Today is, according to Jon Peterson, the 40th anniversary of the release of the first iteration of the Dungeons and Dragons game. Much has been said of the impact of D&D on both individuals and on whole industries. One could go on forever trying to gauge the total impact of D&D on American popular culture, and some have tried, or recounting the roller-coaster ride of its rise from obscure past time to 1980s sensation/scapegoat and back again, with a few stops at both nerd obsession and geek chic. All of that history is interesting and important and many writers have recounted the power of D&D on popular culture before and will do so again.
What I am interested in is something a little different. As ide from inspiring a generation or two of authors, game designers, filmmakers and others, the arrival of D&D also created a whole generation of fantasists. A fantasist differs from those aforementioned types in that a fantasist, by definition, does not necessarily make a living creating fantasies. Of the approximately 20 million people who have played D&D, every one was or is a fantasist. Every one has created a fantasy world or just a piece of it. Every one has helped craft a unique universe, populated by unique characters undertaking unique adventures. While there are of course many published worlds and even more commercial modules for the game that provide players a shared experience, each iteration of such a module, each group’s version of such a world, is still a unique creation. Even though they are clones, they are not the same.
What does it mean to have empowered 20 million daydreamers with the tools to create whole worlds? In some cases it has meant commercial success, but for most the rewards have been more subtle. The act of creation is one that has many benefits for the creator. Because D&D players are fantasists, and fantasists are creators, that population of gamers has enjoyed those benefits even if they don’t translate to a career as a best selling novelist or a high octane action star. And anecdotally, we know that being around creative people is fun and makes us happy, so the rest of the non-gaming world has benefited, too.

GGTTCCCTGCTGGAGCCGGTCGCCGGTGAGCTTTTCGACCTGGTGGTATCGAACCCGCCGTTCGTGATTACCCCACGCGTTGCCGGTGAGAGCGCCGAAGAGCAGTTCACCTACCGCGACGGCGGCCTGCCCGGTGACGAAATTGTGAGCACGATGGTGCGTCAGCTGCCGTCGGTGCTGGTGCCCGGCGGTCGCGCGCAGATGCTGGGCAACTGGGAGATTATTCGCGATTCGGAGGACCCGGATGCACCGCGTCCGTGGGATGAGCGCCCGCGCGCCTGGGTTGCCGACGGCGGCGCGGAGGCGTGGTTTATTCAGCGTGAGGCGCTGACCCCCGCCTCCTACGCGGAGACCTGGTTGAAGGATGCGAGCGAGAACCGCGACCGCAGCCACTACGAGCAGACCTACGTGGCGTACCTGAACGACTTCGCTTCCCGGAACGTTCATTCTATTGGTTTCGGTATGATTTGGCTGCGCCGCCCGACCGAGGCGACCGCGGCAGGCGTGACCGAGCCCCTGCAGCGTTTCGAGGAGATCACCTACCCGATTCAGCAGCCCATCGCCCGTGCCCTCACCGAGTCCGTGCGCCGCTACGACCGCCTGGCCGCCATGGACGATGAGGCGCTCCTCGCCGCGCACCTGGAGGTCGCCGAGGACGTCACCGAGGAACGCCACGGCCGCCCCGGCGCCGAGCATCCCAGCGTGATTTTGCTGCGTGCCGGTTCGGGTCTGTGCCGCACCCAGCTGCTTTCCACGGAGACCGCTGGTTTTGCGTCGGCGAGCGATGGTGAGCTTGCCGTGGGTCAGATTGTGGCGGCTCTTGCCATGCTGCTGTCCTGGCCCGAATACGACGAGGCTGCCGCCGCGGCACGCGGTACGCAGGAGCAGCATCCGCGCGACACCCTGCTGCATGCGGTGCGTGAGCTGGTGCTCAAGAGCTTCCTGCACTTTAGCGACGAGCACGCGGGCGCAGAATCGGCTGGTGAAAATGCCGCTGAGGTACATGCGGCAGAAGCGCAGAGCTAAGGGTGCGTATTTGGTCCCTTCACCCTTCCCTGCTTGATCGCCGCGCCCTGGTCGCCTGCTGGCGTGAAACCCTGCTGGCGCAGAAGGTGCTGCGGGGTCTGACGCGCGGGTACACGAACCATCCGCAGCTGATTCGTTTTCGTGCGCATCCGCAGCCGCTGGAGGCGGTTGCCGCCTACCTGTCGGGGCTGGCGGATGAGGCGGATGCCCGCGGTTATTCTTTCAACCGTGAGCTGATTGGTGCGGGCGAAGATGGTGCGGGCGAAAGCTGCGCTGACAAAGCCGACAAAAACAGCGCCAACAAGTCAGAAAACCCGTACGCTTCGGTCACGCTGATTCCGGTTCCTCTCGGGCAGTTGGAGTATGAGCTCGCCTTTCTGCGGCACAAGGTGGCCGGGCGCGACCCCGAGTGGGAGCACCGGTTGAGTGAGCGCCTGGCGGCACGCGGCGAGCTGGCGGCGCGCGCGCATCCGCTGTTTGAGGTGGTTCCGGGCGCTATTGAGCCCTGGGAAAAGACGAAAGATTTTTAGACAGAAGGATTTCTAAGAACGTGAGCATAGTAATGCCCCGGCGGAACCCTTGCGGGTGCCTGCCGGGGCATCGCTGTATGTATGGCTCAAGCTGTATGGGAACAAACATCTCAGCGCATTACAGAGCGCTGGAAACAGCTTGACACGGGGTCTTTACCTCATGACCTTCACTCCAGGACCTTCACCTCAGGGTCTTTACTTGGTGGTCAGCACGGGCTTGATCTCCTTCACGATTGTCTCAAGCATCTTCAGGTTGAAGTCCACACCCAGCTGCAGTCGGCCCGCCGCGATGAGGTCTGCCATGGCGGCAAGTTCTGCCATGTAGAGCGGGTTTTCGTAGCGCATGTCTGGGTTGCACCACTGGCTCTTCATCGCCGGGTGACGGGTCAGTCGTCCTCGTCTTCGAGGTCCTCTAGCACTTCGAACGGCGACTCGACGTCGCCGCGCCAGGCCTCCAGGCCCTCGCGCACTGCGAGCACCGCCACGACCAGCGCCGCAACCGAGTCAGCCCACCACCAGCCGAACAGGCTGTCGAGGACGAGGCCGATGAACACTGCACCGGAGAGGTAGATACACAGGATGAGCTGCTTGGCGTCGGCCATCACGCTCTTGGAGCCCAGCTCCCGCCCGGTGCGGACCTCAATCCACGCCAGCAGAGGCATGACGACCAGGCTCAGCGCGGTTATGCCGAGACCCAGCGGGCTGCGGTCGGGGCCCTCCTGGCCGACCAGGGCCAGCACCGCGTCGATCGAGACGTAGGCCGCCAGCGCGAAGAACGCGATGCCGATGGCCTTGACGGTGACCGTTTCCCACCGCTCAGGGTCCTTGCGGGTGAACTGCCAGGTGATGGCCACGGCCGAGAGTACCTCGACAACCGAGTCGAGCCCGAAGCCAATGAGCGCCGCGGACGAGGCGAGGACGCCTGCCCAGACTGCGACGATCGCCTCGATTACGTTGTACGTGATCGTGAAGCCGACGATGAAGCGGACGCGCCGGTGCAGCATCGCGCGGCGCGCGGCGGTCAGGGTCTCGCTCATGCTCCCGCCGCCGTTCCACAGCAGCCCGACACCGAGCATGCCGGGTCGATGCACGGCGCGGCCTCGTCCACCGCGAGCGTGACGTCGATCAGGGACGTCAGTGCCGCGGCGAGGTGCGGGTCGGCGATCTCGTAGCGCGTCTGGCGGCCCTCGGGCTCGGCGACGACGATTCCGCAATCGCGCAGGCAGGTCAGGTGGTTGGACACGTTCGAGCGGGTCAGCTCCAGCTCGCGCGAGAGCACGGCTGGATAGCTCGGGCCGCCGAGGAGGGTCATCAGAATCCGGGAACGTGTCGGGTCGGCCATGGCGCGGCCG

On a personal note, the existence of D&D gave me system by which to organize my creativity. before I discovered D&D at age 10 in 1985, my brothers and I played fantasy games we made up ourselves (usually involving hitting one another with sticks). I played by myself, having riotous adventures in the barn when I thought no one was looking (and my mother was watching via the horse foaling cameras we had installed). I wrote stores about heroes with shining “sords” and dragons whose eyes “glew” before I had ever read a book myself (what I would not give to have a copy of that notebook today). It was D&D, though, that allowed me to take all of those fantasies and wrangle them into a way that not only were they ordered for myself, but they could be shared with others. D&D gave me a venue. It also gave me the greatest friendships I have ever had and still have, but that is another post entirely.
So to all the gamers out there, from the most famous to the most common, I say: happy anniversary and Game On.